Please use this identifier to cite or link to this item: https://ahro.austin.org.au/austinjspui/handle/1/16870
Title: The relationship between sleep quality and brain amyloid burden
Austin Authors: Brown, Belinda M;Rainey-Smith, Stephanie R;Villemagne, Victor L ;Weinborn, Michael;Bucks, Romola S;Sohrabi, Hamid R;Laws, Simon M;Taddei, Kevin;Macaulay, S Lance;Ames, David;Fowler, Christopher J;Maruff, Paul;Masters, Colin L ;Rowe, Christopher C ;Martins, Ralph N;The AIBL Research Group
Affiliation: Department of Nuclear Medicine and Centre for PET, Austin Health, Heidelberg, Victoria, Australia
School of Medical Sciences, Edith Cowan University, Joondalup, Western Australia
Sir James McCusker Alzheimer's Disease Research Unit, Hollywood Private Hospital, Nedlands, Western Australia
School of Psychology, University of Western Australia, Crawley, Western Australia
CSIRO Food and Nutrition, Parkville, Victoria, Australia
Department of Psychiatry, The University of Melbourne, Victoria, Australia
National Ageing Research Institute, Parkville, Victoria, Australia
Florey Institute for Neurosciences and Mental Health, University of Melbourne, Victoria, Australia
Cogstate Ltd., Melbourne, Victoria, Australia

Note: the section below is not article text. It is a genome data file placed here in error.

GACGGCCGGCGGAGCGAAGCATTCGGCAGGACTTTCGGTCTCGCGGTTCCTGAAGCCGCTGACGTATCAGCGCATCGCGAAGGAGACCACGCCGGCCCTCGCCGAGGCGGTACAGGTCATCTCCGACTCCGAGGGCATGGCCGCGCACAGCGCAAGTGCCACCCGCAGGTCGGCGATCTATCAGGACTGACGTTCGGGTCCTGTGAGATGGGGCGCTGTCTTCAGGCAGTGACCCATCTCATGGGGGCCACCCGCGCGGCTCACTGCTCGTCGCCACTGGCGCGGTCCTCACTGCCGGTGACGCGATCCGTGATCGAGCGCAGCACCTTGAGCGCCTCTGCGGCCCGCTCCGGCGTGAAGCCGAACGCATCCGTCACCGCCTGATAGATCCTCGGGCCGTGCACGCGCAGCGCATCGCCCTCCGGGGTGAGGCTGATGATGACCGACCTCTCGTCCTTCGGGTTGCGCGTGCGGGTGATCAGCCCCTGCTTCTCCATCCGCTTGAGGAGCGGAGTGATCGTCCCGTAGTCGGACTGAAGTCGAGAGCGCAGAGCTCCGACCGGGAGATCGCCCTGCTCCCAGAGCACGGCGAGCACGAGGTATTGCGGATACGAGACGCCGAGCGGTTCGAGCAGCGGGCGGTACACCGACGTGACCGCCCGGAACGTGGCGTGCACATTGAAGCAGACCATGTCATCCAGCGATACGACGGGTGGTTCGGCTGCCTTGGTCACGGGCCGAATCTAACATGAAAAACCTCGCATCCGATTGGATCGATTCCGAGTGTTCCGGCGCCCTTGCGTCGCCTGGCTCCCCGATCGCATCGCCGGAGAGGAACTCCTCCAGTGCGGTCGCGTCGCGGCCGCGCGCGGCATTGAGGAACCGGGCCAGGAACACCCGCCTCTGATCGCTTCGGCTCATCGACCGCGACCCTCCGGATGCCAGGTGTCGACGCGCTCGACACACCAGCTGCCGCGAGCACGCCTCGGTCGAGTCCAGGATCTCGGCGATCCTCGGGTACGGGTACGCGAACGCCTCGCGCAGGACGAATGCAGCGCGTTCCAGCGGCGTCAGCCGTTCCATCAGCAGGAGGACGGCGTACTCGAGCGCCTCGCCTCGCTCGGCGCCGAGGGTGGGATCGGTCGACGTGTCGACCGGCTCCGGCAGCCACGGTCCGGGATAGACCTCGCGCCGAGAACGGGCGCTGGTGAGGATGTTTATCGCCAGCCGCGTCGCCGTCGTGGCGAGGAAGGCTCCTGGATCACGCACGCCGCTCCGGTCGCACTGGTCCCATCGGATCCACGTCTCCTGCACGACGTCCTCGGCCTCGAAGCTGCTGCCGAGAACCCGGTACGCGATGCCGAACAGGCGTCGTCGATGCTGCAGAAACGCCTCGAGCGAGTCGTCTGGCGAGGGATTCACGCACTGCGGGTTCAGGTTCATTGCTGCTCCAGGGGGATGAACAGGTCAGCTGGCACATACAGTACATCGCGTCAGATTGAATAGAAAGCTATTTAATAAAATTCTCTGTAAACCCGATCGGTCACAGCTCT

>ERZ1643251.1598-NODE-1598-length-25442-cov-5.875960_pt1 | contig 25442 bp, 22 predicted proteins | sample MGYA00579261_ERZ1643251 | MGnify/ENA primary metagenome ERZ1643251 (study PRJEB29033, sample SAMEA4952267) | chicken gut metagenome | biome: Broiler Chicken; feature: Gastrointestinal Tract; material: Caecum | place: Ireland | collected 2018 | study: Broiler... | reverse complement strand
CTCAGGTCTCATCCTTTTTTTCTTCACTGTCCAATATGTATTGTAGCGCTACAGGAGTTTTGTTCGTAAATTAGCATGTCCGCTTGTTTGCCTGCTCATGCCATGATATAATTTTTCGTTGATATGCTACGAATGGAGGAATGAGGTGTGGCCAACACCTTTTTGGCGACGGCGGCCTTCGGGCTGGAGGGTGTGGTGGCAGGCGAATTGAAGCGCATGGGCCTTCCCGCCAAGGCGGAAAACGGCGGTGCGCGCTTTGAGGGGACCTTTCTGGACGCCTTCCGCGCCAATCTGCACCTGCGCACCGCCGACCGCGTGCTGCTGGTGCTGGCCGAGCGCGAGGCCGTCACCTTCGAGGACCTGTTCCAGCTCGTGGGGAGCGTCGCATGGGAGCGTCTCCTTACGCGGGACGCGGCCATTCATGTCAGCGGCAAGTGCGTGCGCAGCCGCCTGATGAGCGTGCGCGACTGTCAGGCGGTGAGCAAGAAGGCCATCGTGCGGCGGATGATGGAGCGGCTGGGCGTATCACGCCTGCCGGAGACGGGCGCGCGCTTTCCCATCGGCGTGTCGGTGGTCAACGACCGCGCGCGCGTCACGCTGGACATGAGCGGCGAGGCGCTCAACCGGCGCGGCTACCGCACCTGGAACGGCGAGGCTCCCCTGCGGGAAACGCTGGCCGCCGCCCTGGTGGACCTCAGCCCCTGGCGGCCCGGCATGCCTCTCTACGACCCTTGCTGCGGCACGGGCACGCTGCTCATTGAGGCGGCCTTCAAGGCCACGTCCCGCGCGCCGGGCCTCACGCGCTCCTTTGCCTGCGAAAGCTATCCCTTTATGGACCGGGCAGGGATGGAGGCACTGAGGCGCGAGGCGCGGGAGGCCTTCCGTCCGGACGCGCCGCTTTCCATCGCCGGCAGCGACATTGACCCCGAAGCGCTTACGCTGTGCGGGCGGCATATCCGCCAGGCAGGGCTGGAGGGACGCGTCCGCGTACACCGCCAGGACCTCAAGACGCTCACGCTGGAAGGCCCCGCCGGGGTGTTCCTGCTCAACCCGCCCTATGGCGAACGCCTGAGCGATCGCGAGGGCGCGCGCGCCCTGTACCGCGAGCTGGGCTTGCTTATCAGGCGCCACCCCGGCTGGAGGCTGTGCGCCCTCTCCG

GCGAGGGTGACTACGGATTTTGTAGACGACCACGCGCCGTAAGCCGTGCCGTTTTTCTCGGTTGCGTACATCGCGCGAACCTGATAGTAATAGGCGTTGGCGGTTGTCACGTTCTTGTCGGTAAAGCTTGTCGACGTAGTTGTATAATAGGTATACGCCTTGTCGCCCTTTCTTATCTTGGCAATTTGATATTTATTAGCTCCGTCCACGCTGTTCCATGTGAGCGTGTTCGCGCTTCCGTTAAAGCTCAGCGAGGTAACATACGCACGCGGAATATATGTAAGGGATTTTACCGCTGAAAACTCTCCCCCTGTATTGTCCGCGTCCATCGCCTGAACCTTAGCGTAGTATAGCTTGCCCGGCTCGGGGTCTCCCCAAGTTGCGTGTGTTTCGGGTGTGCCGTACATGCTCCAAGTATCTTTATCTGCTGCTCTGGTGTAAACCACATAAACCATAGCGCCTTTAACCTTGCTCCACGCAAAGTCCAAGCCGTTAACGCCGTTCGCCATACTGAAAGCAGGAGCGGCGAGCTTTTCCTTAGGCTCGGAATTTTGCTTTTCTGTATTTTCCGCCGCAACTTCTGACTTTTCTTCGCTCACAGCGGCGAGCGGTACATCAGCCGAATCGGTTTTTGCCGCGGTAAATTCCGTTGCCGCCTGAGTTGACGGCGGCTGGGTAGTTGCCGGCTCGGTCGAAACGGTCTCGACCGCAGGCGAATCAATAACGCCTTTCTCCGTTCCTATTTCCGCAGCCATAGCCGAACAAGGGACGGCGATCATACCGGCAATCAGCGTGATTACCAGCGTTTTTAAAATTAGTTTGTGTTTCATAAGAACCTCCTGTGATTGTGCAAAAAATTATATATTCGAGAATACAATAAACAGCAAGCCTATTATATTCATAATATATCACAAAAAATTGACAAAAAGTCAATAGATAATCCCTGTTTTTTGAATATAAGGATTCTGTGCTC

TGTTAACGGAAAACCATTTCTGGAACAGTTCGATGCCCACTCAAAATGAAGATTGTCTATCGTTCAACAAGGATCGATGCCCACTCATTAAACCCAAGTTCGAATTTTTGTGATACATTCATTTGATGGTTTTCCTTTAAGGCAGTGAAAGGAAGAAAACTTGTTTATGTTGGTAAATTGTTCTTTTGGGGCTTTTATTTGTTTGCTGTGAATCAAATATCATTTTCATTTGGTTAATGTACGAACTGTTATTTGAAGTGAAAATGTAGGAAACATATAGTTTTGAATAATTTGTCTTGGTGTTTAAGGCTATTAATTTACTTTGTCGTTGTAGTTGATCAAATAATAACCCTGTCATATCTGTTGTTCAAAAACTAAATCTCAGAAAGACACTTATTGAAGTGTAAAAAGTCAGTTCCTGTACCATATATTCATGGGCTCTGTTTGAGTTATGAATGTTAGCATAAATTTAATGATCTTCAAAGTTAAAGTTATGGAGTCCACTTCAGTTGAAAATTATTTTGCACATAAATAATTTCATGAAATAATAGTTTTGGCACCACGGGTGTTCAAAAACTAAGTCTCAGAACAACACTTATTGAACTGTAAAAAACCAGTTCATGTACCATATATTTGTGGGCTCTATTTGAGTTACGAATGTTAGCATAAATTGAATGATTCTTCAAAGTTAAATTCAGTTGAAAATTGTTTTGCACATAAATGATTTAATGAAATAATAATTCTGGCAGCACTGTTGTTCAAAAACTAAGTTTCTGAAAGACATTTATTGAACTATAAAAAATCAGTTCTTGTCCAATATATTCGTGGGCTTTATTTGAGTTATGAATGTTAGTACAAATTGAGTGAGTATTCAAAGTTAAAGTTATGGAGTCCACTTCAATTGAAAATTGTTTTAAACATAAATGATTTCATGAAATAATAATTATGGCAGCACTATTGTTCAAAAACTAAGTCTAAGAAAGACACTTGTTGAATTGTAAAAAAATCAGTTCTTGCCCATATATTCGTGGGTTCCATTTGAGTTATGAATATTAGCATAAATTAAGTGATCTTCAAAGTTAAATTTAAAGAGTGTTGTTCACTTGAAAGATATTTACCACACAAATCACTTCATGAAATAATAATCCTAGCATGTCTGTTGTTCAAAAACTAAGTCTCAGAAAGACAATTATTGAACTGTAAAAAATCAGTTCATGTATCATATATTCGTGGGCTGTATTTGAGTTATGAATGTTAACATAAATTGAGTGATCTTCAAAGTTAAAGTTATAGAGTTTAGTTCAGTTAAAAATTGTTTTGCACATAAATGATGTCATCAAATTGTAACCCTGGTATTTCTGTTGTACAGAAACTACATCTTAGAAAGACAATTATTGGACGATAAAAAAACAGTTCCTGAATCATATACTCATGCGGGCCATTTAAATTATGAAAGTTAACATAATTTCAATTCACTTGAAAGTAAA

School of Psychiatry and Clinical Neurosciences, University of Western Australia, Nedlands, Western Australia
Issue Date: 1-May-2016
Publication information: Sleep 2016; 39(5): 1063-1068
Abstract: STUDY OBJECTIVES: To evaluate the association between self-reported sleep quality and levels of brain β-amyloid (Aβ) burden, and to determine the effect of the apolipoprotein E (APOE) ε4 allele on any associations found. METHODS: This study is a cross-sectional analysis of 184 cognitively healthy men and women aged over 60 y. We measured sleep quality factors: specifically, sleep duration, latency (time taken to fall asleep), disturbances, efficiency, daytime dysfunction, and overall sleep quality, using the Pittsburgh Sleep Quality Index. All participants underwent Aβ positron emission tomography imaging for the quantification of brain Aβ burden and were APOE genotyped. Linear regression analyses were used to evaluate the relationship between sleep quality factors and brain Aβ burden, adjusting for age, body mass index, cardiovascular disease, and symptoms of depression, with APOE ε4 carriage entered as a moderator. RESULTS: Of the sleep factors, longer sleep latency was associated with higher levels of brain Aβ (B = 0.003 [standard error = 0.001], P = 0.02). APOE ε4 allele (carrier/noncarrier) did not moderate the relationship between sleep latency and brain Aβ burden. CONCLUSIONS: Our findings suggest a relationship between brain Aβ burden and sleep latency, independent of APOE ε4 genotype.
URI: http://ahro.austin.org.au/austinjspui/handle/1/16870
DOI: 10.5665/sleep.5756
ORCID: 0000-0003-3910-2453
PubMed URL: https://pubmed.ncbi.nlm.nih.gov/27091528
Type: Journal Article
Subjects: Alzheimer disease
Apolipoprotein ε4 allele
Beta-amyloid
Sleep
Sleep latency
Appears in Collections:Journal articles

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